Burford is situated in north Oxfordshire, twenty miles west of Oxford, and is considered
the southern gateway to the Cotswolds. A beautiful old Cotswold town, its High Street sloping
from the high Wolds, where you have beautiful views over the open countryside, down to
the willow fringed River Windrush in the pretty Windrush valley. A fine three arched medieval
bridge crosses the river at the foot of the hill.
The beautiful town of Burford on the river Windrush was the site of a fortified ford in Anglo-Saxon times. The town grew to be an important crossroads and very wealthy wool town and is today very popular with visitors.
The broad main street slopes gently down to the river and is lined with dignified old houses and ancient cottages and many shops all of which appear little changed since Tudor times as witnessed by the precarious angles the buildings have come to rest at.
There are wonderful little side streets to explore, old pubs, tea and antique shops aplenty. The 15th century parish church of St. John Baptist is magnificent and is another sign of byegone riches based on wool.
Exploring the streets, shopping, and dining in the many pubs, restaurants, and tea shops.
Since 2001 - the Cotswold Town of Burford is Twinned with the
Italian Town Potenza Picena in the Marche region of Italy.
THE ANCIENT SLOPING COTTAGES AND HOUSES OF BURFORD
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Shops in Burford
Burford in the Oxfordshire Cotswolds has been voted 6th best place
to live in Europe.
- Forbes Magazine March 2010
Among the half-timbered buidings you will find the town's museum, The Tolsey, an early Tudor building on stone pillars. In times gone bye Wool Merchants would meet in the open space underneath and conduct their trading transactions. Above there are two small rooms of exhibits which tell of the trades that once flourished, from bell-founding and brewing , to leatherworking and clarinet making. The museum is open every year from April to October, afternoons Tuesday to Sunday.
A pivotal point in the English Civil War. The king was dead,
and the future....???????
Were the soldiers who'd given up livelihood and home, lost friends
and loved ones in the 7 year war going to let the gentry grab England
for themselves? These champions of democracy sprang up with a positive
vision for life after the civil war, they were The Levellers
Hidden English History: It was May 1649, the end of the English
Civil War. A mass of troops were being disbanded in Salisbury without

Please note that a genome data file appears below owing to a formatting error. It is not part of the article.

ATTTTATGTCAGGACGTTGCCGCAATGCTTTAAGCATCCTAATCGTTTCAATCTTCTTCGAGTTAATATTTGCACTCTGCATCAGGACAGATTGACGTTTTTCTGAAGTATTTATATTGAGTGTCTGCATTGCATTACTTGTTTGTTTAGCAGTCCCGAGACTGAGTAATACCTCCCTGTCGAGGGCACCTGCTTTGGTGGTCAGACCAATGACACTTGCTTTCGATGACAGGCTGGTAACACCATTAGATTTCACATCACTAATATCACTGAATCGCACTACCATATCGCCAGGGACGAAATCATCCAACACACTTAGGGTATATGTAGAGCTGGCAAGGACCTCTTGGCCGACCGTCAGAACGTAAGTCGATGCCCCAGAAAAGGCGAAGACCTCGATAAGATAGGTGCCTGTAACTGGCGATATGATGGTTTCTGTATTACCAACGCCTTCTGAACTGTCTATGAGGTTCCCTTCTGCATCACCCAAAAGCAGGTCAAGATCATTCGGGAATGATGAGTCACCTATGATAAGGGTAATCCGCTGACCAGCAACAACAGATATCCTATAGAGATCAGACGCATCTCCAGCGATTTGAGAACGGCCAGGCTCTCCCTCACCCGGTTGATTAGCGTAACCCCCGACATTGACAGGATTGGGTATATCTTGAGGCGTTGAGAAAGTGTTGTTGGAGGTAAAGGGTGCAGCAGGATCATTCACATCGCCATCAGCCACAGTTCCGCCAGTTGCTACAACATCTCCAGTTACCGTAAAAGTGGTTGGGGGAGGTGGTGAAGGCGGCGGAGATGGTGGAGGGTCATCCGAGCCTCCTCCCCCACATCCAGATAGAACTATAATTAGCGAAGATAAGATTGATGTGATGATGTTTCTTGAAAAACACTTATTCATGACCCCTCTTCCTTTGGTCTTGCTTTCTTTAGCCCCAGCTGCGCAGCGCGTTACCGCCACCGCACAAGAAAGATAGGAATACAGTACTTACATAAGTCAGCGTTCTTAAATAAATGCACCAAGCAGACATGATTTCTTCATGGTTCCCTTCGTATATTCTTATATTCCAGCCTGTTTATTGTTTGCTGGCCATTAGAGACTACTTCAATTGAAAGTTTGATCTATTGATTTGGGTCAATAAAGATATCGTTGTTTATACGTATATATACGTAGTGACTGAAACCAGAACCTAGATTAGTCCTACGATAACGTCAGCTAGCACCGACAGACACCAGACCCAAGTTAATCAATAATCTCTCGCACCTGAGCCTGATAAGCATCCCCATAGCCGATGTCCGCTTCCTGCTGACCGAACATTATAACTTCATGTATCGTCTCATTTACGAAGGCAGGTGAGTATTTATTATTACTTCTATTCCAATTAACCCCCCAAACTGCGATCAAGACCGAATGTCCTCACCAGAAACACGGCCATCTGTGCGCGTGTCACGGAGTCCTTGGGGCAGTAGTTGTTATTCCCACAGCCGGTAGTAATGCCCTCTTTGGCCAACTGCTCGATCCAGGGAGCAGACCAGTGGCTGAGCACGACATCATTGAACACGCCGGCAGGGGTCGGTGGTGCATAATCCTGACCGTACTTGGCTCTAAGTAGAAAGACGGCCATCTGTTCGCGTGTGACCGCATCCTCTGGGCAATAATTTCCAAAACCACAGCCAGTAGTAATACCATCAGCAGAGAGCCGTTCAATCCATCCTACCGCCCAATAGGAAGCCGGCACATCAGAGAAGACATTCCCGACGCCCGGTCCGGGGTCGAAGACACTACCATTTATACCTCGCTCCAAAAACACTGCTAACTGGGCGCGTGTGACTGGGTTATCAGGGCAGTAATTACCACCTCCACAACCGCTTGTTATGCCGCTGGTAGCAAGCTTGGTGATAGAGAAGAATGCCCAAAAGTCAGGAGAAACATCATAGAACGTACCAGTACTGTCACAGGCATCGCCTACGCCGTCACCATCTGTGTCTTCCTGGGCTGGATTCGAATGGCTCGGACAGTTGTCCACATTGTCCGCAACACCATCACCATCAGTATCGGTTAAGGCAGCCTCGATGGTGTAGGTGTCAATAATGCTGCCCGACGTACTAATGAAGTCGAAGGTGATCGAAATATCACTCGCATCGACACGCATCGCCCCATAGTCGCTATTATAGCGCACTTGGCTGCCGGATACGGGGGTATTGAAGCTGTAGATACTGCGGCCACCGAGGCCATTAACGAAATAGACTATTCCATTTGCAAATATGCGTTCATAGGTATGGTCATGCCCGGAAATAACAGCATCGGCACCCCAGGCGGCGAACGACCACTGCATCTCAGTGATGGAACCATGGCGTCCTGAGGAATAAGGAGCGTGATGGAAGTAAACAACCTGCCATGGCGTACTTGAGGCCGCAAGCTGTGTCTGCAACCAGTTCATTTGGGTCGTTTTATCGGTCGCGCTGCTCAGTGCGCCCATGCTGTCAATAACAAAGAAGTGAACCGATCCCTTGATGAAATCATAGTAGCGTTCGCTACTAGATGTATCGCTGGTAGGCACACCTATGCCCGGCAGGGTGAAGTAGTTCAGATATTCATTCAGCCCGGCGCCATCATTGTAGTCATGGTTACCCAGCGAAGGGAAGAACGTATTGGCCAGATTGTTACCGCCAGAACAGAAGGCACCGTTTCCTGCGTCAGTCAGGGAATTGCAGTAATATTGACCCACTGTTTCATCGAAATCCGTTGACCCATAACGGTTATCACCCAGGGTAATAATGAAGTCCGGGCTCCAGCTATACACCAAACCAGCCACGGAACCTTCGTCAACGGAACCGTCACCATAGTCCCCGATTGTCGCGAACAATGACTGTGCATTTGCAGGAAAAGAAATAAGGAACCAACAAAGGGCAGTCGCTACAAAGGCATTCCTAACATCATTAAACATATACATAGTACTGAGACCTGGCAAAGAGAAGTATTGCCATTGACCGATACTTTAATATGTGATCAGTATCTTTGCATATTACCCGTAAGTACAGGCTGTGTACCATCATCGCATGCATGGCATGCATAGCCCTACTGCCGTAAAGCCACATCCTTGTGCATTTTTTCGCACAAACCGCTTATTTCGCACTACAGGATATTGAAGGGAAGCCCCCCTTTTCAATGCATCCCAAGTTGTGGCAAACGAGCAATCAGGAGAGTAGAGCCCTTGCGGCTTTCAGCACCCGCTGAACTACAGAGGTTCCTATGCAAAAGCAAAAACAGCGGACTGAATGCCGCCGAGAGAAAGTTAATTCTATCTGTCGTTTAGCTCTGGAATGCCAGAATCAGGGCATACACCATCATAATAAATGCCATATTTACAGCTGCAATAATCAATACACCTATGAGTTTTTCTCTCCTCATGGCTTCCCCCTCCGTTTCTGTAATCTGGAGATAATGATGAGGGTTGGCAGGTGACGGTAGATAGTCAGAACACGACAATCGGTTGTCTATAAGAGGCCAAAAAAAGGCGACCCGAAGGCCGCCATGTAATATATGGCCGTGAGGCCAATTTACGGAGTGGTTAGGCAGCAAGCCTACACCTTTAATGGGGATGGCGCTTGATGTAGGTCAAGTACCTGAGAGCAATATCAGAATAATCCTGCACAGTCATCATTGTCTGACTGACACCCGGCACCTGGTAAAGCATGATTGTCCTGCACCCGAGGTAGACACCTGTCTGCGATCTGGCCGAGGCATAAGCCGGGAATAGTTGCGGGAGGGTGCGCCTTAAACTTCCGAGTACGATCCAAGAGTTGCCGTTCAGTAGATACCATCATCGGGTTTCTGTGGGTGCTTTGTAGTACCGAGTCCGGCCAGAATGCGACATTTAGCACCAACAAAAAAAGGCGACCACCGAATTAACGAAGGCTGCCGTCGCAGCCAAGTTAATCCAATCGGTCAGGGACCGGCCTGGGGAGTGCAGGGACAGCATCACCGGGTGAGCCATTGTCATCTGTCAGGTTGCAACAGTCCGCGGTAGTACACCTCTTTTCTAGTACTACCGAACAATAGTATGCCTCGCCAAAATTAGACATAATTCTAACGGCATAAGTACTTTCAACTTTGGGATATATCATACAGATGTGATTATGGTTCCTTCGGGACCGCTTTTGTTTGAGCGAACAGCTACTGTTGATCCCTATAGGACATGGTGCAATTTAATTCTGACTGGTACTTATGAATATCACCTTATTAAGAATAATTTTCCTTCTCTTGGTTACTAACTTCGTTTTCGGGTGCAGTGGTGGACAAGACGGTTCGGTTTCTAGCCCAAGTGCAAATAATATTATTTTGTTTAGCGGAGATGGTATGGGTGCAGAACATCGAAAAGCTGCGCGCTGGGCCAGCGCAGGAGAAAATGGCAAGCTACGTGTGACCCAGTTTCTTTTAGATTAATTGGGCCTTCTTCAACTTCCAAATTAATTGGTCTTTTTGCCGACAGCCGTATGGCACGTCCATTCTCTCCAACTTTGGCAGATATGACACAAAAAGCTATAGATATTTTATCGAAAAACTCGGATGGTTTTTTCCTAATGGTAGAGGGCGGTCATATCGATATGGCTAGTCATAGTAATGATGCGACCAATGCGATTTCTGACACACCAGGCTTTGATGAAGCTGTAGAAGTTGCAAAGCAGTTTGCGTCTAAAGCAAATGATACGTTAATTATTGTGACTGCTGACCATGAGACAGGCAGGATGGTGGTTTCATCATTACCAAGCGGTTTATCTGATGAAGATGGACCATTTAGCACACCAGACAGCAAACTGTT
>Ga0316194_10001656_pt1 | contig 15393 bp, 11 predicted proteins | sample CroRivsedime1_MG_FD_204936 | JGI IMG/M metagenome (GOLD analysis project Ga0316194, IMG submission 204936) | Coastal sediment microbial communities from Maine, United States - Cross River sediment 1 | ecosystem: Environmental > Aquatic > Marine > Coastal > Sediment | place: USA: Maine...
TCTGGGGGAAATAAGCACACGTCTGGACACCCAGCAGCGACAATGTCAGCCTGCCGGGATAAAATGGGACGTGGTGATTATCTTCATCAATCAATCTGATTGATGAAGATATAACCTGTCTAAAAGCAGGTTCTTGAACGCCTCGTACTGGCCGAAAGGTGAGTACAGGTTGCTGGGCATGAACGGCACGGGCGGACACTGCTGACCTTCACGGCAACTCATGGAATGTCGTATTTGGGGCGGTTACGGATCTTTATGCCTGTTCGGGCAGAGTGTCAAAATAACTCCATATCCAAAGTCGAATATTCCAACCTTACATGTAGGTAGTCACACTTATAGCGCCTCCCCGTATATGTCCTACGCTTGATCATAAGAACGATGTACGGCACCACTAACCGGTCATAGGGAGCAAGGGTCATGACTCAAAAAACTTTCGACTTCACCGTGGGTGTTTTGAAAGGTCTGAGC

pay and with little prospect of getting what they had been fighting
for. Eight hundred troops sacked their officers, elected new ones
and marched north, over several days, to Burford, with Cromwell
on their heels. Despite his promise of peaceful negotiations the
following day, Cromwell charged into the town at midnight with
340 of the Levellers were rounded up and imprisoned in Burford church, where carvings from the incarcerated soldiers can still be seen to this day. Next morning three of the leading Leveller soldiers were summarily executed against the church wall, where you can still see the bullet holes.
The following night Cromwell was treated to a slap-up banquet and awarded an honorary degree at Magdalen College Oxford. The last thing Cromwell wanted was democracy.
If the Levellers had held Cromwell to the pledge of a democratic army which he gave in the Solemn Engagement of New Market and Triplo Heath in 1647.... a very different world would have been inherited by the present generation.
May (every year)
Open-air event at Warwick Hall Garden, Burford, Oxfordshire - Annual Levellers Day.
Speeches, debate, procession, music. See our Cotswolds Calendar for details of the current year event.
The Parish Church of St John the Baptist
The interesting church dates largely from the 15th century. The church has a Norman tower capped by a slender 15th century spire. Lengthy restoration of the church took place in the 1870's bringing criticism from William Morris. The vicar at the time responded -
" the church Sir is mine, and if I choose to I shall stand on my head in it'.
This inspired William Morris to establish ths Society for the Protection of Ancient Buildings.
The church was chosen as one of the top 20 by Simon Jenkins in his England's Thousand Best Churches.